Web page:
GBP LIBOR transition for derivatives and use of the ISDA fallbacks
Many loans and derivatives are now in the process of being transitioned to SONIA, and there is a clearer pathway; with prior issues and obstacles being addressed. This piece presents the current position in the market and provides a pragmatic solution for borrowers who may not need, or want to,...
A tour of Europe — an update on interest rates
A brief update on the EUR, SEK, and GBP interest rate conditions, putting the recent year-to-date movements into the context of the last 12 months.
Request your interest rate cap execution checklist
Understanding the tactical steps involved in executing on an interest rate cap can help CRE investors plan and use their time efficiently prior to closing on a loan. Request your interest rate cap execution checklist here.
Thought leadership for housing associations: Embedded swaps and SONIA
There is emerging evidence that the way the housing association sector hedges its interest risk will change in the coming year. Currently, most are able to fix the debt through an embedded swap (a fixed-rate loan or “FRL”). FRLs account for the majority of fixed-rate borrowing for most small to...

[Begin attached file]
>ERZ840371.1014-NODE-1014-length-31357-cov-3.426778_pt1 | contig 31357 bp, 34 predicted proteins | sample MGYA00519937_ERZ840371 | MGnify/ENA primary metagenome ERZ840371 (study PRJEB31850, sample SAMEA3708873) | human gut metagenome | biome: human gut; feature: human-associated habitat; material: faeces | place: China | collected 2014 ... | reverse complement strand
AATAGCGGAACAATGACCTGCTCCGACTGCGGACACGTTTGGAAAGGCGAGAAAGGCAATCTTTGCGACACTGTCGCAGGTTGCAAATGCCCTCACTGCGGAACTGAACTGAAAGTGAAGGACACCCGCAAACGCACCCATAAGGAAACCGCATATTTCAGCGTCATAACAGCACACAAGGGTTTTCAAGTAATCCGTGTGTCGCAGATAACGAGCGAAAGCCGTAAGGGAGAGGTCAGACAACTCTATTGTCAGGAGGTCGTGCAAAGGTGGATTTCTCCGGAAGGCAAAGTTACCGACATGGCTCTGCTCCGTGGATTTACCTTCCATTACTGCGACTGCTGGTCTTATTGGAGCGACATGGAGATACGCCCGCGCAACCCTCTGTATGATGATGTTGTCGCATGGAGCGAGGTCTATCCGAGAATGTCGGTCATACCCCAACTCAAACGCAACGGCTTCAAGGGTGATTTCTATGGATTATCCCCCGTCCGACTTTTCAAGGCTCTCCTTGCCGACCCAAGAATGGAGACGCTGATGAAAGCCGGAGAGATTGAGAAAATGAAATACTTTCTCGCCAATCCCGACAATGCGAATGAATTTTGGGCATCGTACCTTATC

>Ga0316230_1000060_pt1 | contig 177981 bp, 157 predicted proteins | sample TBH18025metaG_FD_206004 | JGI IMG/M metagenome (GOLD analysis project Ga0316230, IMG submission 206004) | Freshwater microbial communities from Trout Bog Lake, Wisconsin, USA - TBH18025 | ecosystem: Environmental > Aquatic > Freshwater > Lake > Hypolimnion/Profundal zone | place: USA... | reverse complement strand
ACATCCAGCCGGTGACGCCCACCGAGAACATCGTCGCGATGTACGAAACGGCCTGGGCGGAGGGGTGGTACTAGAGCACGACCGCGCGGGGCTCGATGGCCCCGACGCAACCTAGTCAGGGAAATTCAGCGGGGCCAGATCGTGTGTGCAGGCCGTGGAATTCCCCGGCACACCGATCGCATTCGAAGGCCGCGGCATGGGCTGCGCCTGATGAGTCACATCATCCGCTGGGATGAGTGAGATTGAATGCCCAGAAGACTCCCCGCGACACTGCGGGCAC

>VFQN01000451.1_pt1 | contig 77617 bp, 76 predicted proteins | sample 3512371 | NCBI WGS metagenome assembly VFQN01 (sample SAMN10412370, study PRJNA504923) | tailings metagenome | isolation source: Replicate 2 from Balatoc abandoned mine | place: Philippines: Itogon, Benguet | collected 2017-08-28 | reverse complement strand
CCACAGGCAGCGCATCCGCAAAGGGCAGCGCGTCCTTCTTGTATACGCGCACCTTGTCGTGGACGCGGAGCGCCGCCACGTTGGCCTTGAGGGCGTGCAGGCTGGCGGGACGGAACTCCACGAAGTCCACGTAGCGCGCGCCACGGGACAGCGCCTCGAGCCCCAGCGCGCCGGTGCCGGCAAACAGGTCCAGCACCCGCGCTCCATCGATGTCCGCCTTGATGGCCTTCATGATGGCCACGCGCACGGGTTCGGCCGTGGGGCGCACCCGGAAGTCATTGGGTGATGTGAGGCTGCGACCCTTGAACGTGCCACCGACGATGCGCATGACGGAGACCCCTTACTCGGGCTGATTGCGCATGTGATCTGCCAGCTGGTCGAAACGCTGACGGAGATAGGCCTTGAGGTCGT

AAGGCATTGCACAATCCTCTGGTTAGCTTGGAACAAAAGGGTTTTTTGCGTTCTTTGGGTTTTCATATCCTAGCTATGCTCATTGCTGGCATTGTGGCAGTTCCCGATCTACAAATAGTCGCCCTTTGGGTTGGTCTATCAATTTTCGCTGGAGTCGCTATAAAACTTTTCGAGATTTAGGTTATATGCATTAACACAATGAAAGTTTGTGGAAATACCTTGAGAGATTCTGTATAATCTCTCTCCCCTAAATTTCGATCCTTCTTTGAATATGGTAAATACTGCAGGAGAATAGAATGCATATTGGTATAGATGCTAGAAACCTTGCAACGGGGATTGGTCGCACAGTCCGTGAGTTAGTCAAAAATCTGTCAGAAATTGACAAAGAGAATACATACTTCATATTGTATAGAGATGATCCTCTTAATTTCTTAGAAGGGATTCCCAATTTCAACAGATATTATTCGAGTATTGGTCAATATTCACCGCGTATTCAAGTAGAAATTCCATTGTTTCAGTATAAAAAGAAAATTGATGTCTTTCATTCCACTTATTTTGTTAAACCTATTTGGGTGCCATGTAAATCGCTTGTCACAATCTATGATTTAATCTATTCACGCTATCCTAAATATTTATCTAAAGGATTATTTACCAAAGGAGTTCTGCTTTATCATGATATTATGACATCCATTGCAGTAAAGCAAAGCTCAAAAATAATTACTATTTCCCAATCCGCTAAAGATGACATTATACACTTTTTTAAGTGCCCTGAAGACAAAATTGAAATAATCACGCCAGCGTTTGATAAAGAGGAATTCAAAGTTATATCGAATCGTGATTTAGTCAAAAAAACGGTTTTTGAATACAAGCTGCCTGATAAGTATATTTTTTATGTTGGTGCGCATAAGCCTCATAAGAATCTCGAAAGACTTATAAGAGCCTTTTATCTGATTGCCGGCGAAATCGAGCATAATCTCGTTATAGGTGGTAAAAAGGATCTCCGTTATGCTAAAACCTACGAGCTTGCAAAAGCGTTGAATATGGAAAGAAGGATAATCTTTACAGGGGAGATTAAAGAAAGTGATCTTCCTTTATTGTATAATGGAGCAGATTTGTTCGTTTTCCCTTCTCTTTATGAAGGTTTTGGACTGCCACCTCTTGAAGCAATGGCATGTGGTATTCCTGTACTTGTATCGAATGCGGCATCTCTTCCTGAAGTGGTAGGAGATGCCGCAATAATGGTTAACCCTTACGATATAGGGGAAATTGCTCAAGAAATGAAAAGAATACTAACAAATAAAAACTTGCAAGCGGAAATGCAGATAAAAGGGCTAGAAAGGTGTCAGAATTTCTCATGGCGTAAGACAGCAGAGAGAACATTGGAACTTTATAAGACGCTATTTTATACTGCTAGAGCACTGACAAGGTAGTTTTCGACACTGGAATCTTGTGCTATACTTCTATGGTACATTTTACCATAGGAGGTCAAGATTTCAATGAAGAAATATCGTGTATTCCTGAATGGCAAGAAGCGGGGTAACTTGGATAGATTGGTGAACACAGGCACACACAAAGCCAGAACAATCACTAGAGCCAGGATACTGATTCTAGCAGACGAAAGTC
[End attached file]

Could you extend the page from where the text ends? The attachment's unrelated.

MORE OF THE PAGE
Steepening yield curve increases cost of GBP interest rate hedging
A series of government bond selloffs have jolted financial markets since the start of 2021. In the UK, one consequence is a sharp rise in the cost of hedging GBP interest rate exposures. Having started the year at 0.08%, the five-year swap rate on 3-month GBP LIBOR hit 0.52% at the end of...
LIBOR transition timing update — the regulators have spoken
This piece summarizes a series of public announcements on March 5 regarding the timing of LIBOR cessation. Most notably, one- and three-month USD LIBOR will be published through June 30, 2023, while all non-USD LIBOR settings (GBP, EUR, CHF, JPY) will be published through December 31, 2021....